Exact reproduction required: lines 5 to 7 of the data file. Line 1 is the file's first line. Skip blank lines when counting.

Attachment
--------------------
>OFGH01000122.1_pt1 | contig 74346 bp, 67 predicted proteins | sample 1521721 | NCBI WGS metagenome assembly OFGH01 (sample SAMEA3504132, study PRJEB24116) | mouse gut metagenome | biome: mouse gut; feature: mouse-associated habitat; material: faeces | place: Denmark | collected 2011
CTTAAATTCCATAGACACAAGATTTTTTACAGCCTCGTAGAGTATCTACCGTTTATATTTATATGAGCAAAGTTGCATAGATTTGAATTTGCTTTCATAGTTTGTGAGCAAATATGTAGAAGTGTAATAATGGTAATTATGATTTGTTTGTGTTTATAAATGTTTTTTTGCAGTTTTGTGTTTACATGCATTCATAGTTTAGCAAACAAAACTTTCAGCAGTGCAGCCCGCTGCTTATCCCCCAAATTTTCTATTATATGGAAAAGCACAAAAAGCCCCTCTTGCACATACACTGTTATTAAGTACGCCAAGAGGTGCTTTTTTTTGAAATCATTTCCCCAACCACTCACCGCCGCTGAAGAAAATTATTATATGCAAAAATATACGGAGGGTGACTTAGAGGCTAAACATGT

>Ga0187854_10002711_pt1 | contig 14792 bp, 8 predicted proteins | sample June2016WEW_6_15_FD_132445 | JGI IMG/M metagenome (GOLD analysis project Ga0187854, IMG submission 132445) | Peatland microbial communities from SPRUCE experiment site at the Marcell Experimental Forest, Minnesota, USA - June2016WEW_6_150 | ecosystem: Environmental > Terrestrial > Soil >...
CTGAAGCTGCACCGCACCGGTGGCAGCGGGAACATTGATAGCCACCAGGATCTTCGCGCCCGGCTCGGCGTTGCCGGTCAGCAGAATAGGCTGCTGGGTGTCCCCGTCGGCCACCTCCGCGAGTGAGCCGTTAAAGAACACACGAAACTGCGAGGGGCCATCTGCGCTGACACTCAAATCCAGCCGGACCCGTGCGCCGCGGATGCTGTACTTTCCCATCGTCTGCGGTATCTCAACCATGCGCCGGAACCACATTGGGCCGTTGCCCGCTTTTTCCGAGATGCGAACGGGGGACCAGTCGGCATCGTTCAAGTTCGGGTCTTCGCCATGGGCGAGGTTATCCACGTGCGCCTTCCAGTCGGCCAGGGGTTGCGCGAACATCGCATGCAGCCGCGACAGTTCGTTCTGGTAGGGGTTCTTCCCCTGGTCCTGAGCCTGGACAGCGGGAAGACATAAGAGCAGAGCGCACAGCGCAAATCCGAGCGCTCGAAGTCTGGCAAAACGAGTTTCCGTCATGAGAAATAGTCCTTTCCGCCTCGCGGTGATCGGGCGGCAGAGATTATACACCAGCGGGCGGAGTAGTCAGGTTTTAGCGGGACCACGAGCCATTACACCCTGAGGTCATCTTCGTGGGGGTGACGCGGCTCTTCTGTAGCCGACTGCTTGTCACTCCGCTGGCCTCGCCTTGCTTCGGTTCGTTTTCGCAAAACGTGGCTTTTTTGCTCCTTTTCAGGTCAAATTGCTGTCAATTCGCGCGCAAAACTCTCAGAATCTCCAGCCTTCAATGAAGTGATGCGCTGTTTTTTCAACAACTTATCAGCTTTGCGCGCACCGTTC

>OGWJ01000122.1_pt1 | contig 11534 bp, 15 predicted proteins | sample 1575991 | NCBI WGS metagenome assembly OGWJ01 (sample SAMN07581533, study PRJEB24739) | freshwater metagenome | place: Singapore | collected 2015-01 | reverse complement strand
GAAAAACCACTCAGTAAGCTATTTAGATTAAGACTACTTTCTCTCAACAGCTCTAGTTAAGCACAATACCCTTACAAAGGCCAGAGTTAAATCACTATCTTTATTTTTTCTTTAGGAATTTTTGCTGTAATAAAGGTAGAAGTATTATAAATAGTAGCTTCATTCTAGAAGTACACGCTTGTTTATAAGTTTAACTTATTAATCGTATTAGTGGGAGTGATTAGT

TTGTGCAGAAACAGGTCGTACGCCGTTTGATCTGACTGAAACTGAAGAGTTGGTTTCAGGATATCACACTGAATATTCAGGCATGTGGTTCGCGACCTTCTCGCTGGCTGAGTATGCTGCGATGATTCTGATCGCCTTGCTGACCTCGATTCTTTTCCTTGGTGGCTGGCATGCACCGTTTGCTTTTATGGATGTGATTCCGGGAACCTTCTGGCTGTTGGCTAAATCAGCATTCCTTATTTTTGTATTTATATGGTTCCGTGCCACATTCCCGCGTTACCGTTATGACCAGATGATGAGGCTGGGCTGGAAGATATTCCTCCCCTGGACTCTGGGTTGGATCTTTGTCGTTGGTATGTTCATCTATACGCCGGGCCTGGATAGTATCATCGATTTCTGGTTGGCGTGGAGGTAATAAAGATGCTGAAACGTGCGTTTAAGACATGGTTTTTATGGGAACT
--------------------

>OGWJ01000122.1_pt1 | contig 11534 bp, 15 predicted proteins | sample 1575991 | NCBI WGS metagenome assembly OGWJ01 (sample SAMN07581533, study PRJEB24739) | freshwater metagenome | place: Singapore | collected 2015-01 | reverse complement strand
GAAAAACCACTCAGTAAGCTATTTAGATTAAGACTACTTTCTCTCAACAGCTCTAGTTAAGCACAATACCCTTACAAAGGCCAGAGTTAAATCACTATCTTTATTTTTTCTTTAGGAATTTTTGCTGTAATAAAGGTAGAAGTATTATAAATAGTAGCTTCATTCTAGAAGTACACGCTTGTTTATAAGTTTAACTTATTAATCGTATTAGTGGGAGTGATTAGT

TTGTGCAGAAACAGGTCGTACGCCGTTTGATCTGACTGAAACTGAAGAGTTGGTTTCAGGATATCACACTGAATATTCAGGCATGTGGTTCGCGACCTTCTCGCTGGCTGAGTATGCTGCGATGATTCTGATCGCCTTGCTGACCTCGATTCTTTTCCTTGGTGGCTGGCATGCACCGTTTGCTTTTATGGATGTGATTCCGGGAACCTTCTGGCTGTTGGCTAAATCAGCATTCCTTATTTTTGTATTTATATGGTTCCGTGCCACATTCCCGCGTTACCGTTATGACCAGATGATGAGGCTGGGCTGGAAGATATTCCTCCCCTGGACTCTGGGTTGGATCTTTGTCGTTGGTATGTTCATCTATACGCCGGGCCTGGATAGTATCATCGATTTCTGGTTGGCGTGGAGGTAATAAAGATGCTGAAACGTGCGTTTAAGACATGGTTTTTATGGGAACT